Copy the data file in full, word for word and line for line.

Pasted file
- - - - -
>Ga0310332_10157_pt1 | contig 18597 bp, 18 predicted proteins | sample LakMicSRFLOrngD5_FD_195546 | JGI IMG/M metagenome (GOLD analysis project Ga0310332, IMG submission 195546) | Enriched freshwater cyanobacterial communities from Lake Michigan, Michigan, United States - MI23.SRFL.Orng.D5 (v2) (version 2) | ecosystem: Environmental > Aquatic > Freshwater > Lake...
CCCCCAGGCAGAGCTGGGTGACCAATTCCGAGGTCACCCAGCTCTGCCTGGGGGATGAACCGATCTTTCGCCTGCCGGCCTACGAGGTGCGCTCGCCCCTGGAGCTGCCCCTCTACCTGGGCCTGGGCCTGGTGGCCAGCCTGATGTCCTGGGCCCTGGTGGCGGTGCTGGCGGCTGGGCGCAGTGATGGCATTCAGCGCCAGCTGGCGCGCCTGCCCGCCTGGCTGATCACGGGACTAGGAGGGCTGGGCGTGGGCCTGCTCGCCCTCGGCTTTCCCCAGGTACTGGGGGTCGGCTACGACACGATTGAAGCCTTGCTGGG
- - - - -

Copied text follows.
>Ga0310332_10157_pt1 | contig 18597 bp, 18 predicted proteins | sample LakMicSRFLOrngD5_FD_195546 | JGI IMG/M metagenome (GOLD analysis project Ga0310332, IMG submission 195546) | Enriched freshwater cyanobacterial communities from Lake Michigan, Michigan, United States - MI23.SRFL.Orng.D5 (v2) (version 2) | ecosystem: Environmental > Aquatic > Freshwater > Lake...
CCCCCAGGCAGAGCTGGGTGACCAATTCCGAGGTCACCCAGCTCTGCCTGGGGGATGAACCGATCTTTCGCCTGCCGGCCTACGAGGTGCGCTCGCCCCTGGAGCTGCCCCTCTACCTGGGCCTGGGCCTGGTGGCCAGCCTGATGTCCTGGGCCCTGGTGGCGGTGCTGGCGGCTGGGCGCAGTGATGGCATTCAGCGCCAGCTGGCGCGCCTGCCCGCCTGGCTGATCACGGGACTAGGAGGGCTGGGCGTGGGCCTGCTCGCCCTCGGCTTTCCCCAGGTACTGGGGGTCGGCTACGACACGATTGAAGCCTTGCTGGG